During this 20th anniversary year of the family proclamation, I would like to issue a challenge for all of us as women of the Church to be defenders of “The Family: A Proclamation to the World.” Just as Marie Madeline Cardon courageously defended the missionaries and her newly found beliefs, we need to boldly defend the Lord’s revealed doctrines describing marriage, families, the divine roles of men and women, and the importance of homes as sacred places—even when the world is shouting in our ears that these principles are outdated, limiting, or no longer relevant. Everyone, no matter what their marital circumstance or number of children, can be defenders of the Lord’s plan described in the family proclamation. If it is the Lord’s plan, it should also be our plan!
There are three principles taught in the proclamation which I think are especially in need of steadfast defenders. The first is marriage between a man and a woman. We are taught in the scriptures, “Nevertheless neither is the man without the woman, neither the woman without the man, in the Lord.”2 For anyone to attain the fulness of priesthood blessings, there must be a husband and a wife sealed in the house of the Lord, working together in righteousness and remaining faithful to their covenants. This is the Lord’s plan for His children, and no amount of public discourse or criticism will change what the Lord has declared. We need to continue to model righteous marriages, seek for that blessing in our lives, and have faith if it is slow in coming. Let us be defenders of marriage as the Lord has ordained it while continuing to show love and compassion for those with differing views.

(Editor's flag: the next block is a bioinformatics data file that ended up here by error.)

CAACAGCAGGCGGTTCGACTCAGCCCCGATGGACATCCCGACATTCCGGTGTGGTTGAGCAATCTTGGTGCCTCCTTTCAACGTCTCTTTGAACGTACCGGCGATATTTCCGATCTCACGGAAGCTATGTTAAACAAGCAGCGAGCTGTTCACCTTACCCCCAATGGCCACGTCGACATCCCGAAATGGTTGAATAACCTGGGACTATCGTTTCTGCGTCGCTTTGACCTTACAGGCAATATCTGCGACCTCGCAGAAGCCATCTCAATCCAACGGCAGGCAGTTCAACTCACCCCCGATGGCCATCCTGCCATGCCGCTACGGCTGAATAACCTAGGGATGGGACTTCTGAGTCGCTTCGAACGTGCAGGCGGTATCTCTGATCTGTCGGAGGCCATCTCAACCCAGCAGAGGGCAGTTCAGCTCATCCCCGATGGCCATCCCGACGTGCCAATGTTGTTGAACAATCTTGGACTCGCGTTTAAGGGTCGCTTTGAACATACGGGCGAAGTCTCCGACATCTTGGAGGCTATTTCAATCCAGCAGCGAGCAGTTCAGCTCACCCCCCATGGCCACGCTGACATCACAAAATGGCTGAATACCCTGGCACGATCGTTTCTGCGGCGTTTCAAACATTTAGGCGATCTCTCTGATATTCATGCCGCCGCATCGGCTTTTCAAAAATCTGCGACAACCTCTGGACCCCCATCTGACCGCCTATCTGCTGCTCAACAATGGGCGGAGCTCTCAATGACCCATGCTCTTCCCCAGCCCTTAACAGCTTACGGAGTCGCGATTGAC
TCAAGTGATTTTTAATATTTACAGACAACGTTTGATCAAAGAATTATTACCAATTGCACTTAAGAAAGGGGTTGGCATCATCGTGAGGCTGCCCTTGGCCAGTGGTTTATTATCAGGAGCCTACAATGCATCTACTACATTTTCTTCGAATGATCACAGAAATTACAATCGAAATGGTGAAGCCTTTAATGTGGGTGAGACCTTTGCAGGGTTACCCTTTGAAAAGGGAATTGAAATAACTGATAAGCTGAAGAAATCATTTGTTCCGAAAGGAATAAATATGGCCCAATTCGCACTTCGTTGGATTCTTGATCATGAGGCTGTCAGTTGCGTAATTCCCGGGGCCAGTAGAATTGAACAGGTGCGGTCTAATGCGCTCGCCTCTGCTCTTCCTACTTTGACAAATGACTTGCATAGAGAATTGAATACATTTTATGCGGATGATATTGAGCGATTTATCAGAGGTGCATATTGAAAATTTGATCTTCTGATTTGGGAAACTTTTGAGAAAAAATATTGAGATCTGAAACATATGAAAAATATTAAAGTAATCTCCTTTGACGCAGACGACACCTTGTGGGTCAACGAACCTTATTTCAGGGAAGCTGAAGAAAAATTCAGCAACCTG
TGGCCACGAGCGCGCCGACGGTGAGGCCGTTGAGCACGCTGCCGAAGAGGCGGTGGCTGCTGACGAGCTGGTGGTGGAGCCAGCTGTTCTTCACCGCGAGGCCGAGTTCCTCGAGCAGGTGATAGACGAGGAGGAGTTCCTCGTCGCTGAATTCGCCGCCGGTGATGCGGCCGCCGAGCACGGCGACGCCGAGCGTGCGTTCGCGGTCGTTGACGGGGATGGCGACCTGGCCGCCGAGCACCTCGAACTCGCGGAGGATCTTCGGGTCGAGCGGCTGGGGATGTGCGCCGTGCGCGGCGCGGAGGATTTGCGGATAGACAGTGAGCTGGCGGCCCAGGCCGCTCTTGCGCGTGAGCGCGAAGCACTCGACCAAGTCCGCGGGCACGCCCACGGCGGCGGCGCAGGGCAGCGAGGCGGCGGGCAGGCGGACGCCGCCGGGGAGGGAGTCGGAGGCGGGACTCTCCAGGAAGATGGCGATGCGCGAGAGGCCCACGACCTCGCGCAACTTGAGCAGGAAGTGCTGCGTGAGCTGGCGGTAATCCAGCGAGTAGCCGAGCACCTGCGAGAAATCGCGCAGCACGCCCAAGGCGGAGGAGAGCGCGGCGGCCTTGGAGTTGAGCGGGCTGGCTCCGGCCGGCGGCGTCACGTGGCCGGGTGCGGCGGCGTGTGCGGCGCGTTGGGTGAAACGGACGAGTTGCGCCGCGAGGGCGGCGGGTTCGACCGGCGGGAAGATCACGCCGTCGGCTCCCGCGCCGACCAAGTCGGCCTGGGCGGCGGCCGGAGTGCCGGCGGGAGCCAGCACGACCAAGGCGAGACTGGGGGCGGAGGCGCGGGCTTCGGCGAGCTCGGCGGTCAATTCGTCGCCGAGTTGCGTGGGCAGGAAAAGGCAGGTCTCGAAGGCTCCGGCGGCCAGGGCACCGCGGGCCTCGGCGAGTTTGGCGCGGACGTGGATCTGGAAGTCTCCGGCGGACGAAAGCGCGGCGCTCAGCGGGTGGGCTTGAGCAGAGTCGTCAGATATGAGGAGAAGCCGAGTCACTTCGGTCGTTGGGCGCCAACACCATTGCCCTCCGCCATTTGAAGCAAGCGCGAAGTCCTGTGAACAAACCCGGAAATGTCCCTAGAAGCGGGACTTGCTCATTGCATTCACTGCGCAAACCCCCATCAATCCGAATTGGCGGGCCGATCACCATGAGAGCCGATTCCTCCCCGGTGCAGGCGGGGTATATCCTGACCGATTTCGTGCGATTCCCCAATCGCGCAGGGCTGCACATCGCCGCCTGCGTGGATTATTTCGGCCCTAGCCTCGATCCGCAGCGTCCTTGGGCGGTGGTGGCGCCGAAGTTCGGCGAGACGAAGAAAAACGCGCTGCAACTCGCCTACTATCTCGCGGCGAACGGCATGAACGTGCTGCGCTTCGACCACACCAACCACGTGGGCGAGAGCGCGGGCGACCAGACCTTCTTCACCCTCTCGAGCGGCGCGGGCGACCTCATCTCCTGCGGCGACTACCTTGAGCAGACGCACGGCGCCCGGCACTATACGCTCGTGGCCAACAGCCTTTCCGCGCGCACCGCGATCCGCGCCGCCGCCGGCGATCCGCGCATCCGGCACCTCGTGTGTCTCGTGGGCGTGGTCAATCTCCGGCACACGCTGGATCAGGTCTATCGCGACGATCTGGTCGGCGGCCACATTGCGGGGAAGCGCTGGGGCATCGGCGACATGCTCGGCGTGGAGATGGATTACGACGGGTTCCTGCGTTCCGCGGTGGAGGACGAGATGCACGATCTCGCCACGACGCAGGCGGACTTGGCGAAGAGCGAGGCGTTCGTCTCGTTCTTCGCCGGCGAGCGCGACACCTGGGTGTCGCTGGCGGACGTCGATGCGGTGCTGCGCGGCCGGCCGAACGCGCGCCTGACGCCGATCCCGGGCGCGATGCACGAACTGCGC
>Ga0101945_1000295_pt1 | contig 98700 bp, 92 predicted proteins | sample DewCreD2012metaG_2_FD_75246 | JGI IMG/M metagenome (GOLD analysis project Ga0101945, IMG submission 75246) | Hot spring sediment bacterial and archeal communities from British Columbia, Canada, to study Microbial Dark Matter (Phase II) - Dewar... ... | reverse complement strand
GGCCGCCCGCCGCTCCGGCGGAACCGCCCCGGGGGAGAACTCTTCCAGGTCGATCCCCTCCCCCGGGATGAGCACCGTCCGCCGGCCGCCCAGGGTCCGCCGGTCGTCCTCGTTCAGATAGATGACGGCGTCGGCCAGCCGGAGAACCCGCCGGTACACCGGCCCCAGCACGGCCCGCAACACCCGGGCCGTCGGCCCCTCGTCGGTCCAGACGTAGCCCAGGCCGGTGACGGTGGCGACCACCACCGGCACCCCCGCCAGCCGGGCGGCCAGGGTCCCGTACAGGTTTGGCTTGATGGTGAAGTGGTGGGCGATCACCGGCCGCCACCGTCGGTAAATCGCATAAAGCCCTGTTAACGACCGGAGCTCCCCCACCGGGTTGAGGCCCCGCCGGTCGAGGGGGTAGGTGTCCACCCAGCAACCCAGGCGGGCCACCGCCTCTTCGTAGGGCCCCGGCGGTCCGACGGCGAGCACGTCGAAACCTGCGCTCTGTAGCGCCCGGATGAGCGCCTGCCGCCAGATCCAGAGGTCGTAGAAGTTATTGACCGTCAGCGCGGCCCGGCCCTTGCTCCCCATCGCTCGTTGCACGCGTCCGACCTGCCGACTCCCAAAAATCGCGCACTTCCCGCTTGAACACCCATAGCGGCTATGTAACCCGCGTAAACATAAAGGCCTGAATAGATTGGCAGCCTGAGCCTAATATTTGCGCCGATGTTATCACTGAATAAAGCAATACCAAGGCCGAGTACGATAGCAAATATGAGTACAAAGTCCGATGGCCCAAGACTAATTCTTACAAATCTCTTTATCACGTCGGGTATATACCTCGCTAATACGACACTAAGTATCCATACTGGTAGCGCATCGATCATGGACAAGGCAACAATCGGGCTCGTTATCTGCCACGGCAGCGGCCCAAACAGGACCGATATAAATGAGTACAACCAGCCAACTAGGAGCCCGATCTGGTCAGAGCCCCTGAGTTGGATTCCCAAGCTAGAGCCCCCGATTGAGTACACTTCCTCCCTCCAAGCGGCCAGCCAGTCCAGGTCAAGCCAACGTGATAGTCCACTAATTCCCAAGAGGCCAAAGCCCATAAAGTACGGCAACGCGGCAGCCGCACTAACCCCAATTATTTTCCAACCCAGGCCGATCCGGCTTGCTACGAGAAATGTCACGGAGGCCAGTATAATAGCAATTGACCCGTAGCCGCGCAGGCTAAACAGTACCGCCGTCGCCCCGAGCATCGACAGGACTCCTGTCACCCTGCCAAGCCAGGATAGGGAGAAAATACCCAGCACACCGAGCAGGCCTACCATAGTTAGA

The next principle which calls for our defending voices is elevating the divine roles of mothers and fathers. We eagerly teach our children to aim high in this life. We want to make sure that our daughters know that they have the potential to achieve and be whatever they can imagine. We hope they will love learning, be educated, talented, and maybe even become the next Marie Curie or Eliza R. Snow.
Do we also teach our sons and daughters there is no greater honor, no more elevated title, and no more important role in this life than that of mother or father? I would hope that as we encourage our children to reach for the very best in this life that we also teach them to honor and exalt the roles that mothers and fathers play in Heavenly Father’s plan.
Our youngest daughter, Abby, saw a unique opportunity to stand as a defender of the role of mother. One day she got a notice from her children’s school that they were having Career Day presentations at the school. Parents were invited to send in an application if they wanted to come to school to teach the children about their jobs, and Abby felt impressed to apply to come and speak about motherhood. She didn’t hear back from the school, and when Career Day was getting close, she finally called the school, thinking they may have lost her application. The organizers scrambled around and found two teachers who agreed to have Abby come talk to their classes at the end of Career Day.